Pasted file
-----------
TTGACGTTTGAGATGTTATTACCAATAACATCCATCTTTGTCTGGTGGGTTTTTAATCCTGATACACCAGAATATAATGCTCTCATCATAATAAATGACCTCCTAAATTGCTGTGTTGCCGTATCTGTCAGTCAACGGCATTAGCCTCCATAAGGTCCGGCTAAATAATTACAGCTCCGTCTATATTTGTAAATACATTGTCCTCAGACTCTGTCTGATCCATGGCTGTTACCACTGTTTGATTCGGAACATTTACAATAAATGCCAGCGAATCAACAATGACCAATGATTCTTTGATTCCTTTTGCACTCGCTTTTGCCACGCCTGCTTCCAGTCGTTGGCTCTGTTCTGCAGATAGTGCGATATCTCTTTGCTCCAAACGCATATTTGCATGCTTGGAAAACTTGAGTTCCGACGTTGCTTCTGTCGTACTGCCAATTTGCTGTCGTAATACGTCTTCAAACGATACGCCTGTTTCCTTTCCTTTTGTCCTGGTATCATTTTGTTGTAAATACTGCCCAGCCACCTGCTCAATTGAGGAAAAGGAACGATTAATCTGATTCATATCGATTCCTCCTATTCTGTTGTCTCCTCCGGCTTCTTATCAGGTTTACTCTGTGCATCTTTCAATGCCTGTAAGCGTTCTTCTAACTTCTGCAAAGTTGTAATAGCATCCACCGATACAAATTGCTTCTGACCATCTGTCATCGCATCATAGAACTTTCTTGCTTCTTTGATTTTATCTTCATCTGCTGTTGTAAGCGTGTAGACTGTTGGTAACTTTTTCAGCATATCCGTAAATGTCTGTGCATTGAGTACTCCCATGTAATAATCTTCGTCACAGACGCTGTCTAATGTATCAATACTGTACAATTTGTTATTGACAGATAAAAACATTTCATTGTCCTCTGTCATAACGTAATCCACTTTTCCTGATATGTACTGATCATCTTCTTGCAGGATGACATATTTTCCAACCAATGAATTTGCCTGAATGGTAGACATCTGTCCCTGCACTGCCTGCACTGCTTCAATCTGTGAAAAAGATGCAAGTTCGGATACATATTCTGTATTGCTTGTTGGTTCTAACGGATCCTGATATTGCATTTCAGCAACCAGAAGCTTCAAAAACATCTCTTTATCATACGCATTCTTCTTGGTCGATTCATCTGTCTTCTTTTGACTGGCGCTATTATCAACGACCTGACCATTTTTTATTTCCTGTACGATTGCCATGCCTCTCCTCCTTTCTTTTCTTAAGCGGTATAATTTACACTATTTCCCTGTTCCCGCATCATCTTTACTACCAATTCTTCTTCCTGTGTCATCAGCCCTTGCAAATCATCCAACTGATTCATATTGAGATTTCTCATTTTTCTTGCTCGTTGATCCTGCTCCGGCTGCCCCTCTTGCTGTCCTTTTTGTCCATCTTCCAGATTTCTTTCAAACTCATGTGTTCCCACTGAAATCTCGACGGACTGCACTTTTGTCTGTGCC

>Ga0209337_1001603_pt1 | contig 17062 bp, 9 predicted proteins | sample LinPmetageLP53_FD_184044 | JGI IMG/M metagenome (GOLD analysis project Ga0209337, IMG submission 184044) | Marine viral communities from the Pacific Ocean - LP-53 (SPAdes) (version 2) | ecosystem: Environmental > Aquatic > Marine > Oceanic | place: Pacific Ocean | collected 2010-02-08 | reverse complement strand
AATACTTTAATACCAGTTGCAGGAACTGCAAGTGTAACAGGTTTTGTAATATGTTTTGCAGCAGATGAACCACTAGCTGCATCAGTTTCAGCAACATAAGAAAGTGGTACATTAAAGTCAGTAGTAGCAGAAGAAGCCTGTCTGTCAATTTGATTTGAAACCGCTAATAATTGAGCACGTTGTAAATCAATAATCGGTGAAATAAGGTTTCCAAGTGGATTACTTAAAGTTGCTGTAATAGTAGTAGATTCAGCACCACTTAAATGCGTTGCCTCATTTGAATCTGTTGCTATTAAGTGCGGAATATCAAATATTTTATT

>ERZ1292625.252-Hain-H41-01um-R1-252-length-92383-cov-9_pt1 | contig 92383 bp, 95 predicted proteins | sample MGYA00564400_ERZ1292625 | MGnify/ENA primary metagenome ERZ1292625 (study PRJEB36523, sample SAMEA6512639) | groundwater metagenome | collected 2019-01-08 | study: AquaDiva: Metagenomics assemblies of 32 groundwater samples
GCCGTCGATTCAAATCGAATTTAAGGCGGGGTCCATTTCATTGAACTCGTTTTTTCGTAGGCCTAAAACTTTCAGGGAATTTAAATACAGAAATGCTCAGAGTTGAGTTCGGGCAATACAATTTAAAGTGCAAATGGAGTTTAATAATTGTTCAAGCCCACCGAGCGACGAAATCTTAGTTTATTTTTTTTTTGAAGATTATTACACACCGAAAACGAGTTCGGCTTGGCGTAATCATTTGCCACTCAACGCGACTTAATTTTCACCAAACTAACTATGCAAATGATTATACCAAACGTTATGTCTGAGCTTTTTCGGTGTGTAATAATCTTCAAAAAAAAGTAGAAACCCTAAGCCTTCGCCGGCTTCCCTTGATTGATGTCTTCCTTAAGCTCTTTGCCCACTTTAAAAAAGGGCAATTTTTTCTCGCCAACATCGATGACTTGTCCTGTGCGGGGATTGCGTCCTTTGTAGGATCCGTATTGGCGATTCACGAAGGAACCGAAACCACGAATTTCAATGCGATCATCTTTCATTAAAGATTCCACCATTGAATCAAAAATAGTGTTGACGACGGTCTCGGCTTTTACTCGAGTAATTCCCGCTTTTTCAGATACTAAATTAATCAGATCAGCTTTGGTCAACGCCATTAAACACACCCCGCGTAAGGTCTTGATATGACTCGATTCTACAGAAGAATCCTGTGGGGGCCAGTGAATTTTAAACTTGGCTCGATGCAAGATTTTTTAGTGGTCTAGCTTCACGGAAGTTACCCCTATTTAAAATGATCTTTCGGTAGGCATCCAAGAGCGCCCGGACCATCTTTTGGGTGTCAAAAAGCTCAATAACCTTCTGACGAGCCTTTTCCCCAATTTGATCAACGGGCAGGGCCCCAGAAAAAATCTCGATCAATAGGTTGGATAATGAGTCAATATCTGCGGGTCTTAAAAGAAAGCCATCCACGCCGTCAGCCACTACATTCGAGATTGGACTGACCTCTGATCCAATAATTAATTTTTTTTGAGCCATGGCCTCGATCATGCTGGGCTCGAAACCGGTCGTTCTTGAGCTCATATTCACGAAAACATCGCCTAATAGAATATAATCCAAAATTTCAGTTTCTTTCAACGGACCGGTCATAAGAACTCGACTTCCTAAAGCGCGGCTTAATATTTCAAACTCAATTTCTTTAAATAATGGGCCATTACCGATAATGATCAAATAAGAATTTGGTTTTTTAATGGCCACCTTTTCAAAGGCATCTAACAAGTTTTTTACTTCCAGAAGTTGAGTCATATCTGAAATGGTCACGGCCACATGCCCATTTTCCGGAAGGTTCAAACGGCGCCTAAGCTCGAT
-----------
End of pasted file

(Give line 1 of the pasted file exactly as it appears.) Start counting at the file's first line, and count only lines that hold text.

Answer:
TTGACGTTTGAGATGTTATTACCAATAACATCCATCTTTGTCTGGTGGGTTTTTAATCCTGATACACCAGAATATAATGCTCTCATCATAATAAATGACCTCCTAAATTGCTGTGTTGCCGTATCTGTCAGTCAACGGCATTAGCCTCCATAAGGTCCGGCTAAATAATTACAGCTCCGTCTATATTTGTAAATACATTGTCCTCAGACTCTGTCTGATCCATGGCTGTTACCACTGTTTGATTCGGAACATTTACAATAAATGCCAGCGAATCAACAATGACCAATGATTCTTTGATTCCTTTTGCACTCGCTTTTGCCACGCCTGCTTCCAGTCGTTGGCTCTGTTCTGCAGATAGTGCGATATCTCTTTGCTCCAAACGCATATTTGCATGCTTGGAAAACTTGAGTTCCGACGTTGCTTCTGTCGTACTGCCAATTTGCTGTCGTAATACGTCTTCAAACGATACGCCTGTTTCCTTTCCTTTTGTCCTGGTATCATTTTGTTGTAAATACTGCCCAGCCACCTGCTCAATTGAGGAAAAGGAACGATTAATCTGATTCATATCGATTCCTCCTATTCTGTTGTCTCCTCCGGCTTCTTATCAGGTTTACTCTGTGCATCTTTCAATGCCTGTAAGCGTTCTTCTAACTTCTGCAAAGTTGTAATAGCATCCACCGATACAAATTGCTTCTGACCATCTGTCATCGCATCATAGAACTTTCTTGCTTCTTTGATTTTATCTTCATCTGCTGTTGTAAGCGTGTAGACTGTTGGTAACTTTTTCAGCATATCCGTAAATGTCTGTGCATTGAGTACTCCCATGTAATAATCTTCGTCACAGACGCTGTCTAATGTATCAATACTGTACAATTTGTTATTGACAGATAAAAACATTTCATTGTCCTCTGTCATAACGTAATCCACTTTTCCTGATATGTACTGATCATCTTCTTGCAGGATGACATATTTTCCAACCAATGAATTTGCCTGAATGGTAGACATCTGTCCCTGCACTGCCTGCACTGCTTCAATCTGTGAAAAAGATGCAAGTTCGGATACATATTCTGTATTGCTTGTTGGTTCTAACGGATCCTGATATTGCATTTCAGCAACCAGAAGCTTCAAAAACATCTCTTTATCATACGCATTCTTCTTGGTCGATTCATCTGTCTTCTTTTGACTGGCGCTATTATCAACGACCTGACCATTTTTTATTTCCTGTACGATTGCCATGCCTCTCCTCCTTTCTTTTCTTAAGCGGTATAATTTACACTATTTCCCTGTTCCCGCATCATCTTTACTACCAATTCTTCTTCCTGTGTCATCAGCCCTTGCAAATCATCCAACTGATTCATATTGAGATTTCTCATTTTTCTTGCTCGTTGATCCTGCTCCGGCTGCCCCTCTTGCTGTCCTTTTTGTCCATCTTCCAGATTTCTTTCAAACTCATGTGTTCCCACTGAAATCTCGACGGACTGCACTTTTGTCTGTGCC